People in Planes – Beyond the Horizon
Record Label: Windup
Release Date: September 9, 2008
People in Planes have promptly returned with their sophomore effort two years after As Far as the Eye Can See, an album that many would see as a collection of favorable filler tracks and occasional sparks of brilliance. The group’s real problem on the debut was their tendency to float around between styles, never really fusing them but instead just plopping a bluesy song down here, an experimental song down there, and some Radiohead homage in various places in between. As a result, People in Planes came off a lot better as a singles band than an album band.
Surely, the second attempt will find them matured, working out all the kinks from the formula, acting on all the promise they seem to not know that they have. Wrong. Beyond the Horizon is not People in Planes’ The Bends. Instead, it’s such a similar album in aesthetic and content to the debut that every song sounds like you’ve heard it before, even on the first listen. And that makes sense, because if you own As Far as the Eye Can See, you basically have heard all these songs before.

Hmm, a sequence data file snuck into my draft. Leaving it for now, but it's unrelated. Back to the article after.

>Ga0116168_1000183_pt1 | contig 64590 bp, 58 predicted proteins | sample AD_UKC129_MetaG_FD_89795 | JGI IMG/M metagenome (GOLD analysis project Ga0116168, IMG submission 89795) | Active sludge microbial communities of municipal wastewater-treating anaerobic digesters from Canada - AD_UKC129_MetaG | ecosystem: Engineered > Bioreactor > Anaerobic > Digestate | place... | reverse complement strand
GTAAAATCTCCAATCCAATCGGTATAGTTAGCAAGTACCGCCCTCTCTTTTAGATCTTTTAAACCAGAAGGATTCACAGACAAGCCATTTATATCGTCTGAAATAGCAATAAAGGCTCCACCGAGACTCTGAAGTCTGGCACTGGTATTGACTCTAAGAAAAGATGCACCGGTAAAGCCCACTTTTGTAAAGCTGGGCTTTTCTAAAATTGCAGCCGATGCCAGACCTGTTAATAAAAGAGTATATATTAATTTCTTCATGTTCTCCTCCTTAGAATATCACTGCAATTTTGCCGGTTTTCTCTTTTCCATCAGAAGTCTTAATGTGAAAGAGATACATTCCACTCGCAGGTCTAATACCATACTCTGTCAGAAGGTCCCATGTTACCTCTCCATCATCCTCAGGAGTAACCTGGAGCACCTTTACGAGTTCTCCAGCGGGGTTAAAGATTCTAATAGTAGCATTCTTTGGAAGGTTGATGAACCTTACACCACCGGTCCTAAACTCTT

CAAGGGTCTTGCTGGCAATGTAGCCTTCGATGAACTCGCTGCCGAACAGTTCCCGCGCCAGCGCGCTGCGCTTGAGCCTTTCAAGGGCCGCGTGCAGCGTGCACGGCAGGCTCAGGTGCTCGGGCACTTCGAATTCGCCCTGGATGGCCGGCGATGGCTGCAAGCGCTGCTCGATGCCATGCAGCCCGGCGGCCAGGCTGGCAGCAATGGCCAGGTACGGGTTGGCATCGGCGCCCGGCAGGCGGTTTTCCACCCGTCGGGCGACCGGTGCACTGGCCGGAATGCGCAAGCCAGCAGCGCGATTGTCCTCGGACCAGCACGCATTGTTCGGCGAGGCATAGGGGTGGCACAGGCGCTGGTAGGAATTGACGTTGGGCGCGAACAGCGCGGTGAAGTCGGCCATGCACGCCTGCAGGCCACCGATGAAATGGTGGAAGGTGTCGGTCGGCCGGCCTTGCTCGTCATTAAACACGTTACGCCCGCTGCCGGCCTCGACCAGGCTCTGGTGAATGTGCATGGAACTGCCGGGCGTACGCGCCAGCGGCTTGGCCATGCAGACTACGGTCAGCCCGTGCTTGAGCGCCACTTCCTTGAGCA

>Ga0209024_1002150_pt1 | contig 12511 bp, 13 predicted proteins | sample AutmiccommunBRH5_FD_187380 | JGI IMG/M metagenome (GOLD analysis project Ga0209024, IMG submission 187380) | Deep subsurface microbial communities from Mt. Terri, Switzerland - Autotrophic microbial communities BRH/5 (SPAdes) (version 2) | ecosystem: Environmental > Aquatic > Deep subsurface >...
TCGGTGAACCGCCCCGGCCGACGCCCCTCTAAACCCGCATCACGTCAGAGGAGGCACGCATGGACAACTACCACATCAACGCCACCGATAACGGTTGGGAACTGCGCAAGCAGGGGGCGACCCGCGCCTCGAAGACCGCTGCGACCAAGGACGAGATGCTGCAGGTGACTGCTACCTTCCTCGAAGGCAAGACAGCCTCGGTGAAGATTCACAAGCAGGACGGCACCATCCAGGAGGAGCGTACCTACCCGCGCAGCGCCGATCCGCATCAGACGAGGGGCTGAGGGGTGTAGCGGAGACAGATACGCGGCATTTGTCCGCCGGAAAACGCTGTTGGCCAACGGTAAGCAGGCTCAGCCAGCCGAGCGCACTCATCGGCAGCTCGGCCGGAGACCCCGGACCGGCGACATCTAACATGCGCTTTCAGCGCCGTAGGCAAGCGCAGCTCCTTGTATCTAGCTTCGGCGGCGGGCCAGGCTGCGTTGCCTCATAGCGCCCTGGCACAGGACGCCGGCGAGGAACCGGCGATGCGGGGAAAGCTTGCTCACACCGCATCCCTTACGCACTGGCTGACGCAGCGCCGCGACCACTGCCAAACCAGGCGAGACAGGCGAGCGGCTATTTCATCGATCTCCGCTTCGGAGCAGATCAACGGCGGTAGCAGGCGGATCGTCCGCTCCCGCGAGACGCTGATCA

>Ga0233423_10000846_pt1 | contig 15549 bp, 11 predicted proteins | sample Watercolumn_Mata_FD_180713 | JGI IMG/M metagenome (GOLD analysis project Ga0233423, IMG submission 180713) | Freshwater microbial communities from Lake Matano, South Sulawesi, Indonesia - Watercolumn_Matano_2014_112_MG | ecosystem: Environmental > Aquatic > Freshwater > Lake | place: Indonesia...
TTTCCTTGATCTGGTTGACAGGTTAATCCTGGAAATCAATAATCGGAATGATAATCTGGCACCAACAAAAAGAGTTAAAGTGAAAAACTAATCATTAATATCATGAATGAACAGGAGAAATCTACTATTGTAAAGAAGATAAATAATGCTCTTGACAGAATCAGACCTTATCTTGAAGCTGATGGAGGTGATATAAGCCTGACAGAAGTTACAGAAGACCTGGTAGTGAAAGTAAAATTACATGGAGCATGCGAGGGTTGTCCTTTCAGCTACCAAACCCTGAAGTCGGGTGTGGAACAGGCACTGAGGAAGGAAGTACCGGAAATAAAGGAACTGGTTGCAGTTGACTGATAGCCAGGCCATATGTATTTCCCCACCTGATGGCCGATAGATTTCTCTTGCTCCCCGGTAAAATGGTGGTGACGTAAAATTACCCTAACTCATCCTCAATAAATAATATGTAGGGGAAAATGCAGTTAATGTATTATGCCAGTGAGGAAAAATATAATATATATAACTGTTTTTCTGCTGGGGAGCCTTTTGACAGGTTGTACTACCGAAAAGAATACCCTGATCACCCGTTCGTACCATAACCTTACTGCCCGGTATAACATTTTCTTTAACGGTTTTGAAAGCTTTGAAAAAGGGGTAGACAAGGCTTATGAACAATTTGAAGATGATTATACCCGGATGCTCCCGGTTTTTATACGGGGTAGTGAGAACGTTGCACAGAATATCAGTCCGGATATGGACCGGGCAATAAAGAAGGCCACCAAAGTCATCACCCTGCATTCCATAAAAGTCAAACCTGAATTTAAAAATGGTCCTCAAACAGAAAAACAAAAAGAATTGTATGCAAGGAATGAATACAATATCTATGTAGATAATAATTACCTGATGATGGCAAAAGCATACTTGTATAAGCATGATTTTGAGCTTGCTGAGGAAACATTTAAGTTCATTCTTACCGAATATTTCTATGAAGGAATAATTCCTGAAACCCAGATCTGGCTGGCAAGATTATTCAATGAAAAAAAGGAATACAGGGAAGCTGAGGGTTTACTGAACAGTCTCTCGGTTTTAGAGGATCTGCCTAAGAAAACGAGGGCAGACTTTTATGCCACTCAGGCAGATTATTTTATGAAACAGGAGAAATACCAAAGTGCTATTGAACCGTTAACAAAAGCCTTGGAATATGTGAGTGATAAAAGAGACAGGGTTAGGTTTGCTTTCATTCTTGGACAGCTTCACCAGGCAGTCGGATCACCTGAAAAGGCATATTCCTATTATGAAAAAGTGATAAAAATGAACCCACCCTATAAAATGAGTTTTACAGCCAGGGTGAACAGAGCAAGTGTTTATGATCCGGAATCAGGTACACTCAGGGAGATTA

They’re still doing the randomly-dancey thing (“Get on the Flaw”), and it still doesn’t live up to its potential. But at least it holds the listener’s attention a whole lot better than the power ballad “Know by Now”, the chorus of which could have been borrowed from 3 Doors Down (I shit you not). They change it up with their attempt at heavy music on “Better than Life,” but the results are the same as they always are: this has been done before, and it’s been done better. In this particular instance, Muse would be the group’s muse (eh?), but there are influences everywhere and none of them are very well disguised or blended.
Nope, nothing on this album is going to blow your mind… but, to be fair, if you were to hear a track or two on your buddy’s I-pod, you’d probably keep it playing. It’s not like the guys aren’t talented musicians. They’re as catchy and lovable as a cover band who just won’t play the song that you came to hear. It’s not impossible to get into a handful of these tracks (“Vampire”, “Mayday”, etc.), as long as you skip the clunkers. Worth hearing if you dug the first disc.